Metropolitan Government Needs Federalism and Proportional Representation

by Howie Hawkins

This op-ed was submitted to the Syracuse Post-Standard on February 13, 2017 but not published.

The Green Party believes that our region needs a metropolitan government in order to effectively address segregation, poverty, economic stagnation, sprawl, and civic disengagement. Unfortunately, we cannot support the Consensus Commission's partial metro government as proposed.

The Commission's proposal disempowers city residents. They lose their local government, while the towns retain theirs. City residents are stripped of their local planning, zoning, and code enforcement powers, while the towns retain theirs. Debt is not consolidated. The city is reduced to special tax district to pay on its debts and underfunded schools. Schools and public housing remain segregated from the rest of the county, which has the the most “concentrated” (i.e., segregated) poverty of any metro region in the nation. This is the consolidation of segregation.

Only a metropolitan government can overcome existing municipal and school district borderlines that – intentionally or not – enforce race and class segregation in housing, schools, and job and business opportunities. But that kind of metro government requires a metropolitan school district and metro-wide policies to enforce fair housing, inclusionary zoning, and equal employment and business opportunities.

That said, with only a few concerns, we support all of the Commission's other recommendations for consolidation of governmental functions covering infrastructure, public safety, municipal operations, economic development, land use planning, and property tax sharing. These consolidations would result in better infrastructure, services, economic development, and environmental protection, as well as modest public fiscal savings. However, none of these functional consolidations require the Commission's proposed County takeover of the City. They can all be accomplished by inter-municipal agreements, as the Commission report notes.

While consolidation of various governmental functions can begin immediately, the current county government, as well as the Commission's proposed metro government, are not democratic enough to insure accountability and responsiveness in administration and fair representation in policy making. We must keep moving toward a truly democratic metropolitan government.

The Green Party proposes a federated model of metropolitan government that gives city neighborhoods the same local democratic powers that towns now enjoy. The city should begin now to set up neighborhood governments with these powers. As the noted urbanist Jane Jacobs recommended in 1961 in The Death and Life of Great American Cities, “Workable metropolitan administration has to be learned and used, first, within big cities, where no political boundaries prevent its use.” In order to plan effectively at the regional level, we must develop our capacities to do so at the neighborhood and town level. Our towns have experience here. Our city neighborhoods need local governments within which to develop it.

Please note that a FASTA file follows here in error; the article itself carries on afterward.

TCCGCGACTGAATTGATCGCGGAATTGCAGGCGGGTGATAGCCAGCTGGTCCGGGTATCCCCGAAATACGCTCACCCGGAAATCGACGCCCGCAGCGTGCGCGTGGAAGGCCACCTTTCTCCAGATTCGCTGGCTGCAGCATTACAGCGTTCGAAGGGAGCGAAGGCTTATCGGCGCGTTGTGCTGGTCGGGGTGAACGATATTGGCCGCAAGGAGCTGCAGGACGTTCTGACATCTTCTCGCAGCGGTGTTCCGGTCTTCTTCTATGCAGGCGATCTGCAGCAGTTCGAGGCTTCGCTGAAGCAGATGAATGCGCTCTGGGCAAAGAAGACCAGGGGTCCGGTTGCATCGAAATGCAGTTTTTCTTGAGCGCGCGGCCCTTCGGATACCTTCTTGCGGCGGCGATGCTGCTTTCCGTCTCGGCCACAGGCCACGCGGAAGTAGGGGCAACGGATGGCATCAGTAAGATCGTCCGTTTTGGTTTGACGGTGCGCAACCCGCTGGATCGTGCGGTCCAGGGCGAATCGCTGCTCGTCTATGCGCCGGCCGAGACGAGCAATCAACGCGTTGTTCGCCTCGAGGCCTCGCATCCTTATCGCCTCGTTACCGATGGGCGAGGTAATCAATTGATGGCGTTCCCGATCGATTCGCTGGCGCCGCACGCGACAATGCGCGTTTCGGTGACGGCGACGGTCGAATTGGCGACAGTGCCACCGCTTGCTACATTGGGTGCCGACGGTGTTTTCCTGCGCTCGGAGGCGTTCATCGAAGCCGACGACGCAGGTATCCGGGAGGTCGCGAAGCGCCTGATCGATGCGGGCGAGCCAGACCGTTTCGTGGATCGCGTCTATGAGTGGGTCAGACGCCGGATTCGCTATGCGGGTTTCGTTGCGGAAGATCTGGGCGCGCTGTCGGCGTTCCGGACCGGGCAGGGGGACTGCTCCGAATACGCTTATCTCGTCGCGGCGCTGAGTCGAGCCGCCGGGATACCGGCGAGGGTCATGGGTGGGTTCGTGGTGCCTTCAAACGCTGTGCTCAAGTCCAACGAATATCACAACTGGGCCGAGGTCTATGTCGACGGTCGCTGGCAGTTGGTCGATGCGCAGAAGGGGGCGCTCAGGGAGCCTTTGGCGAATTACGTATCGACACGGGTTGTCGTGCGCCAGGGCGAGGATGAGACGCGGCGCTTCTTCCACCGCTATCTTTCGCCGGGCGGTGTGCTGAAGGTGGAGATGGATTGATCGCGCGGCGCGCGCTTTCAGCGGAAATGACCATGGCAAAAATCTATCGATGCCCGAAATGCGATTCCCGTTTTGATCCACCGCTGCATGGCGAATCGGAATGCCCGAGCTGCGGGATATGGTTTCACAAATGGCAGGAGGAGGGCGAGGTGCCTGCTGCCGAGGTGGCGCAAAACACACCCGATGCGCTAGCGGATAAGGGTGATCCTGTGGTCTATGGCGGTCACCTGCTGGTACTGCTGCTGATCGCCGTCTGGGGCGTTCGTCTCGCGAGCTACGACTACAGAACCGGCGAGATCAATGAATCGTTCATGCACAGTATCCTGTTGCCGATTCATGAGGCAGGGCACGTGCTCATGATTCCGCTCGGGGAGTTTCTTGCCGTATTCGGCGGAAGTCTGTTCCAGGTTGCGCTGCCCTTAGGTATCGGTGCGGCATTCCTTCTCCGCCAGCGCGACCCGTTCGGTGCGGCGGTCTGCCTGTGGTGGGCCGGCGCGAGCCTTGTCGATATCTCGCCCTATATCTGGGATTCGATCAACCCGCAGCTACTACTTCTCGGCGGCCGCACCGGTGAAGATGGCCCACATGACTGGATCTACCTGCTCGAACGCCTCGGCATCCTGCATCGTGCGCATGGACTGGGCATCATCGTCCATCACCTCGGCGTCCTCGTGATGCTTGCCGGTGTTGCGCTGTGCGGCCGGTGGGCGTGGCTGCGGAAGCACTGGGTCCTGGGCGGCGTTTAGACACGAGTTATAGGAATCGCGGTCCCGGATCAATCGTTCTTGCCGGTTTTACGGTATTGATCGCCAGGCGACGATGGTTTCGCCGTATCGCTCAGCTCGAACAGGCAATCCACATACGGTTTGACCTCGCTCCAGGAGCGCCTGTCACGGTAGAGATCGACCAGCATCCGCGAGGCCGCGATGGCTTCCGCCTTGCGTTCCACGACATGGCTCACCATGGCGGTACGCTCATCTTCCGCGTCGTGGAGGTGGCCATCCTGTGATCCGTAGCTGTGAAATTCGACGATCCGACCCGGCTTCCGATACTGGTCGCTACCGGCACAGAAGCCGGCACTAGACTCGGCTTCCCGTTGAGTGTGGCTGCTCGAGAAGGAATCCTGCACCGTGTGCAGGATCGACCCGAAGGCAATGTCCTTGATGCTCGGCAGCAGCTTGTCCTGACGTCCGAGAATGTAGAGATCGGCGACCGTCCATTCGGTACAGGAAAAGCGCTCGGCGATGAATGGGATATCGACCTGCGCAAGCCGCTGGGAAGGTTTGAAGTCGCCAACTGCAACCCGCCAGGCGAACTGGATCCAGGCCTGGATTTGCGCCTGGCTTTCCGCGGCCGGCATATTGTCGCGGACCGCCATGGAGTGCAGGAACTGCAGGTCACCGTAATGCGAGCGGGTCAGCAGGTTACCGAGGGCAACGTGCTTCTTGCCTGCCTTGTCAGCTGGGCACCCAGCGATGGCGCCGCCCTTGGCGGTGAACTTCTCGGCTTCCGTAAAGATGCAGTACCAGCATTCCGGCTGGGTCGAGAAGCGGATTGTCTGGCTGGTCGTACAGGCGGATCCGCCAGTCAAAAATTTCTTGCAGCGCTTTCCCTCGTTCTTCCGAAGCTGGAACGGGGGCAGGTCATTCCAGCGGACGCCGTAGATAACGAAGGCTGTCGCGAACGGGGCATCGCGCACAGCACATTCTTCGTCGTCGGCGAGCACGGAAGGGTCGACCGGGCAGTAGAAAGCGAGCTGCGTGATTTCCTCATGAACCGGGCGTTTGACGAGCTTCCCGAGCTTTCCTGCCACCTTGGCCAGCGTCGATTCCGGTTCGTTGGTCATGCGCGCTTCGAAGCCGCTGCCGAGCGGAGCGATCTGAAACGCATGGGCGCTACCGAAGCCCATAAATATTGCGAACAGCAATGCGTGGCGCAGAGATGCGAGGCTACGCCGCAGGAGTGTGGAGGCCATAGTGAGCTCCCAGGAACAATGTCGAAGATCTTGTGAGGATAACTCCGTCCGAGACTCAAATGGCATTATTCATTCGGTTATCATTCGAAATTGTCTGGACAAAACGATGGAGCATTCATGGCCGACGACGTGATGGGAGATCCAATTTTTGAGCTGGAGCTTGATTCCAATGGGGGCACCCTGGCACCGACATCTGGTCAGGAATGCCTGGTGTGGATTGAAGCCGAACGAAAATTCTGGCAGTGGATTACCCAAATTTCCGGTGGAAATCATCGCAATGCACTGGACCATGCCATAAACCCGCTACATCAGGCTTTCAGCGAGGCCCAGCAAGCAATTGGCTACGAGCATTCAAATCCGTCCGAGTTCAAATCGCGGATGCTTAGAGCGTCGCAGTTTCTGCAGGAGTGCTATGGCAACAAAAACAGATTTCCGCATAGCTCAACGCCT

The Green Party's federated model for metro government would make both local and metro government more democratic by introducing citizen assemblies structured like New England Town Meetings, revenue sharing and participatory budgeting by the citizen assemblies, and proportional representation in the metropolitan legislature. It would retain the towns, create comparable local governments in city neighborhoods, and create a metropolitan government with a legislature elected by mixed-member proportional representation.

Proportional representation is the best way to optimize the competing concerns identified by the Commission for responsive local district representation, regional cooperation, and inclusive diversity. Half the legislators would represent districts. The other half would be at-large, elected from party slates in order to create overall proportionality in proportion to the countywide votes for party slates. The district representatives and metro-wide executive officers would be elected by ranked choice (instant runoff) voting. That method insures the representatives and officers are elected with majority support and not just a first-round plurality.

The Commission's findings indicate that the strongest argument for consolidation of governmental functions is better service yielding a better economy. The maximum projected savings $33 million are modest, less than 1% of the about $3 billion spent by all of the county's governments including school districts. To really address the fiscal crisis facing most of the county's governments, the Green Party calls for the consolidation of municipal lobbying of state government, in concert with fiscally strapped municipalities across the state, in order to restore former levels of state revenue sharing sufficient to cover the costs of unfunded state mandates.

We urge the county's various political units to immediately pursue the Commission's various functional consolidation recommendation. But we urge going back to the drawing boards for a full metro government structure. This time, include the school districts and develop a federated model that retains for the towns and gives to city neighborhoods a local government for local participation in planning, projects, and programs for town and neighborhood improvement within a metro-wide framework of more efficient and effective public infrastructure and services.

Howie Hawkins is Chair of the Green Party of Onondaga County.

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Howie Hawkins is the 2017 Green candidate for Syracuse Mayor
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